Freedom to innovate – did Government get the message?

Posted on Apr 16, 2017

Freedom to innovate – did Government get the message?

On 27 April, Freedom Day, we will pause to mark the most significant moment in South African history and commemorate the day when freedom, above all else, became the nation’s guiding principle. The day before, World IP Day, we celebrate the achievements of our brethren that influence our every-day lives and the ability of free human intellectual endeavour to improve our lives.

In recent years, Freedom Day celebrations have been reduced to the favourite grandstanding occasion for politicians. While celebrating, many public figures will repeat the customary refrain of this day – remark on the progress made toward Government’s vision of a better life for all and elaborate on a selection of the obstacles that remain. A selection usually based on the popularity of the obstacle and the decidedly non-Governmental cause of the obstacle.

This song is familiar to many and sung without having to think about the words. However, by 2017 the Freedom Day song has acquired an air of superb irony. Our elected leaders’ vision of “a better life for all” feels like a lie, their commitment to freedom a sham, and their list of obstacles to prosperity a blend of blame-shifting, incompetence and pure self-interest.

Freedom Day no longer reminds us of the victory it was, the healing it brought or the hope it inspired. Instead, we look back on the democratic years and are faced with the fact that the biggest obstacle to our liberation is also the one culpable of eroding our freedom.

As South Africa continues the struggle for an egalitarian society based on freedom, dignity and equality, one is reminded of the difficulties of the past, the heroic efforts of our democratic founding fathers and mothers and the extraordinary hope we shared for our future. Ours was to be a society where every voice mattered, each one was guaranteed their safety and we would all be free in the true sense of the word.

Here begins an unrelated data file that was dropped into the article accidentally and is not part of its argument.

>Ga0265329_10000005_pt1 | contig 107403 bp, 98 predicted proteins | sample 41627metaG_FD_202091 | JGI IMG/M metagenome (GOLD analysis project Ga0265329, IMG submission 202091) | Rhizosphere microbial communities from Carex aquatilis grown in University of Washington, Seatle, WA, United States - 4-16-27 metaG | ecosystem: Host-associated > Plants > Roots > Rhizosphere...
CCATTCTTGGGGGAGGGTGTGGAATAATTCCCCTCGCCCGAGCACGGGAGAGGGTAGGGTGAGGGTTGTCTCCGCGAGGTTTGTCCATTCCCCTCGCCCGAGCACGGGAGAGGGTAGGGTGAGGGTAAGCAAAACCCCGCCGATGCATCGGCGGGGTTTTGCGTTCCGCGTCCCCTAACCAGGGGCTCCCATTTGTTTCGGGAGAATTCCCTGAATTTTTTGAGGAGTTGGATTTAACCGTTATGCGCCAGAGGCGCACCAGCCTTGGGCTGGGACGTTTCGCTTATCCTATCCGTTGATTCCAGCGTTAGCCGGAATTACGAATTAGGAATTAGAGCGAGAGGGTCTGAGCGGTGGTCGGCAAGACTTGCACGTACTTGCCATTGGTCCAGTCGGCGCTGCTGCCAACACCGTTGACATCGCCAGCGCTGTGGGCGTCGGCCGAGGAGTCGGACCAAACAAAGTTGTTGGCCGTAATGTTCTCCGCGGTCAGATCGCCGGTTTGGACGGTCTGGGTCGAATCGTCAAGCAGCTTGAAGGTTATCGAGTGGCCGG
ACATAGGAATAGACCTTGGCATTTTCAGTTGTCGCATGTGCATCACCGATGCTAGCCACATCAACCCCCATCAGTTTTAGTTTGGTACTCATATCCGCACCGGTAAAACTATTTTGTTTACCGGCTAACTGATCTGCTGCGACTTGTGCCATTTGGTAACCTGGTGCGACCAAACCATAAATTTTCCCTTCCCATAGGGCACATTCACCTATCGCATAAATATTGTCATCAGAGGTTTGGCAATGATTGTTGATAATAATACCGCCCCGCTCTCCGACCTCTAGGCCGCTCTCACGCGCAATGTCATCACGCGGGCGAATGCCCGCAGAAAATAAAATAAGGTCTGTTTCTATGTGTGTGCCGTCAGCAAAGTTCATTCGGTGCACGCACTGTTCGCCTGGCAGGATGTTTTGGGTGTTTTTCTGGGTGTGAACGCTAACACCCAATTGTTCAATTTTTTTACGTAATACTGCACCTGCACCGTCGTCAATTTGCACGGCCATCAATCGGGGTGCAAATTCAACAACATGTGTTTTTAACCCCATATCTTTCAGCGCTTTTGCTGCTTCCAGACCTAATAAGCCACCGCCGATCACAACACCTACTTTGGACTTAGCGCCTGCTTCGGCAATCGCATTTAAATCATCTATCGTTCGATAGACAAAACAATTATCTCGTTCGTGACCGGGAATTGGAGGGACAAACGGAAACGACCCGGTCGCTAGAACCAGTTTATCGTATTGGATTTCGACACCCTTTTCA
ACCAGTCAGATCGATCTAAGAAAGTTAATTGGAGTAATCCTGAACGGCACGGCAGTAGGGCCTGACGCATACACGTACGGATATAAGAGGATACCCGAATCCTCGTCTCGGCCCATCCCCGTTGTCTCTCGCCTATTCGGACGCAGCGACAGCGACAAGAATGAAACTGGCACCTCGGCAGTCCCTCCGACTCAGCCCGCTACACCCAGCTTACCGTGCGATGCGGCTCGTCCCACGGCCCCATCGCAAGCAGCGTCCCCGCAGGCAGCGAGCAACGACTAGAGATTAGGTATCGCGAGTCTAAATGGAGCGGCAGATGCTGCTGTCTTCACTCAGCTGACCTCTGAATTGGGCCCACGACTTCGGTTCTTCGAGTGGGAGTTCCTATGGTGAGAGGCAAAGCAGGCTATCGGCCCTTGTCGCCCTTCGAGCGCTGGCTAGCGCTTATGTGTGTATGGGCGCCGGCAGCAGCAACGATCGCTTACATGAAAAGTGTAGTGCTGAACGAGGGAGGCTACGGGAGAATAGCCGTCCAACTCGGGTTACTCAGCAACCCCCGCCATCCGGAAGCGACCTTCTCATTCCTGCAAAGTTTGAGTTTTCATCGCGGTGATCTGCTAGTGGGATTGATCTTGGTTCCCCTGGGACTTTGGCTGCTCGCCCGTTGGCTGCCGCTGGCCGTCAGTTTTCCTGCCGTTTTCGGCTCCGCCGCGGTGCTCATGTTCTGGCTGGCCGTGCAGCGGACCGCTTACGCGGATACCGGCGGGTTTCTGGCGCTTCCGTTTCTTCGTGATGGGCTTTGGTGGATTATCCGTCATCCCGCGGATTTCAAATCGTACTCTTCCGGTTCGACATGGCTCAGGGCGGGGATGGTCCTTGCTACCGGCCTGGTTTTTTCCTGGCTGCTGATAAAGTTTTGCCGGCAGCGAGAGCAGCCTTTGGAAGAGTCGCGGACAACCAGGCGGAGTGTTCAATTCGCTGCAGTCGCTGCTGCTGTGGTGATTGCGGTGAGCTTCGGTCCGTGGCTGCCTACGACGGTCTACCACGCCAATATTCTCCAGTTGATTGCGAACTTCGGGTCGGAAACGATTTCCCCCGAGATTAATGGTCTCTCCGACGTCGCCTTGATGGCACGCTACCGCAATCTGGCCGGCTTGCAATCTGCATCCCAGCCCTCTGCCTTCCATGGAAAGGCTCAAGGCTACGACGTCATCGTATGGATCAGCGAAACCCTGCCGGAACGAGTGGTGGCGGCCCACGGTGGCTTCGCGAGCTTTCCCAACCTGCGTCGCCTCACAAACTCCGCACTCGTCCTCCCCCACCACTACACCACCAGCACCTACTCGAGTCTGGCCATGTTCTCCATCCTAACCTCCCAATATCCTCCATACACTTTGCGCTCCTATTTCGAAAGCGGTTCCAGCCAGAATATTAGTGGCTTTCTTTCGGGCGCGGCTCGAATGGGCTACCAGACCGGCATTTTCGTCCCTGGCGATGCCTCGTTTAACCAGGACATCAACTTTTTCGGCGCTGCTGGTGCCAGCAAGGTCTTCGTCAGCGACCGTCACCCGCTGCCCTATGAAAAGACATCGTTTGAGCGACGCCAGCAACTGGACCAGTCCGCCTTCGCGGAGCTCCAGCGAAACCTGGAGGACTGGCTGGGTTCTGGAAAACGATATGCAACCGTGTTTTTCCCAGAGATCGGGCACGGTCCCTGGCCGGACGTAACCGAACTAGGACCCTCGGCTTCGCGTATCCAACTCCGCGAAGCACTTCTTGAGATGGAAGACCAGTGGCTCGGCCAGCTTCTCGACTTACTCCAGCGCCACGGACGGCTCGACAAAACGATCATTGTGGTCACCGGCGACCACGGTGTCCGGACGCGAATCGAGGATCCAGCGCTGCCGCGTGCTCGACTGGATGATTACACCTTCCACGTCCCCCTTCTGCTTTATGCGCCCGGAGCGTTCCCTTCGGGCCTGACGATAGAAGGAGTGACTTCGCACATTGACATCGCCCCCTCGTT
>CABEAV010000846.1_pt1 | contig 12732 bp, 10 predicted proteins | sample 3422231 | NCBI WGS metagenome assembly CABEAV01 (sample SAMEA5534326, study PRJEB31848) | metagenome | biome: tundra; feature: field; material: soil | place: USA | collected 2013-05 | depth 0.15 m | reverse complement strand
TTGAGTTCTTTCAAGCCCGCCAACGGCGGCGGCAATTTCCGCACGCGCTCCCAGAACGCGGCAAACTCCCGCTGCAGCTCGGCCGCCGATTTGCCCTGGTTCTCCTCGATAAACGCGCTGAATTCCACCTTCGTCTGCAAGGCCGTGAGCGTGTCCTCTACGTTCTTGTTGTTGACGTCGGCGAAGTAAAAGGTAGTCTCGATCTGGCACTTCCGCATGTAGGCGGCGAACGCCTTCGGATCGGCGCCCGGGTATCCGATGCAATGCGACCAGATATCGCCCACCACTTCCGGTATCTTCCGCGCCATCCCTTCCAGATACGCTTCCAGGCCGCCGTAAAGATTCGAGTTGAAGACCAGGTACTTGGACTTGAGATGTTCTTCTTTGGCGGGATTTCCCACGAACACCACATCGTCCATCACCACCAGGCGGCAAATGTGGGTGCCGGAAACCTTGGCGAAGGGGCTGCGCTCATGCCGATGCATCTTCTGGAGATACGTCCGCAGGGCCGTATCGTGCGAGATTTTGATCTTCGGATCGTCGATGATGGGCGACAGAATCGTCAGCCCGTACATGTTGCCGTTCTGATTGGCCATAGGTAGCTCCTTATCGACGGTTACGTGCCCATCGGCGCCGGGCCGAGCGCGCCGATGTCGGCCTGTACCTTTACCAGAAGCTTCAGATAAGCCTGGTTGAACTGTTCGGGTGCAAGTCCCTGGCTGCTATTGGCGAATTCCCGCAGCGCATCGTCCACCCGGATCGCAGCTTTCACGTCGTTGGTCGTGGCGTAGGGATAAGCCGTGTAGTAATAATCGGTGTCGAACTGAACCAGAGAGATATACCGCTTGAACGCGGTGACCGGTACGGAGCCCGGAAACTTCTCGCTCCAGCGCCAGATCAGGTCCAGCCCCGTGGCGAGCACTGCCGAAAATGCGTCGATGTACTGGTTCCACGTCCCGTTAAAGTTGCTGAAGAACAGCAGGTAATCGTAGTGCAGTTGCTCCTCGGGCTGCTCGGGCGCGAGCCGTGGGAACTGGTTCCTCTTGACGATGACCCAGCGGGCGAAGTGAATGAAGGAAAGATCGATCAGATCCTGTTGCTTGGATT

The rise of the new dawn promised many things, and among those the dual gifts of freedom to pursue any occupation[1] and freedom to express our thoughts, ideas, emotions and convictions.[2] These rights are enshrined in our Constitution – the same Constitution that serves as the birthday message to every South African on 27 April. This year, one has to ask whether Government has received its birthday message?

The answer must be no, and the South African Post Office will not be to blame.

The day before Freedom Day, 26 April, is World Intellectual Property (IP) Day, celebrated annually by the World Intellectual Property Organisation (WIPO) on the day in 1970 when the WIPO Convention came into force. WIPO, an agency of the United Nations, counts South Africa as one of its 189 member states and leads “the development of a balanced and effective international intellectual property system that enables innovation and creativity for the benefit of all.”[3]

The question most IP scholars and practitioners should ponder this year, on World IP Day and on Freedom Day, is whether our IP system has been leveraged for its tremendous power to benefit all in pursuit of a better society. It is submitted that, when we reflect on the work of Government and the political view it has inspired, the opposite is true. It is clear that all of our freedoms, including the freedom to innovate and benefit from it, have been restricted, diminished and infringed with impunity, and justified with reference to a peculiarly South African, vengeful, selfish and venal Realpolitik that serve the elite few and openly celebrates the fall of our economy.[4]

Interestingly, the theme of World IP day this year is Innovation – Improving Lives to focus on how the IP system, one of the key drivers of economic progress, is “turning problems into progress […] by attracting investment, rewarding creators, encouraging them to develop their ideas, and ensuring that their new knowledge is freely available so that tomorrow’s innovators can build on today’s new technology.”[5]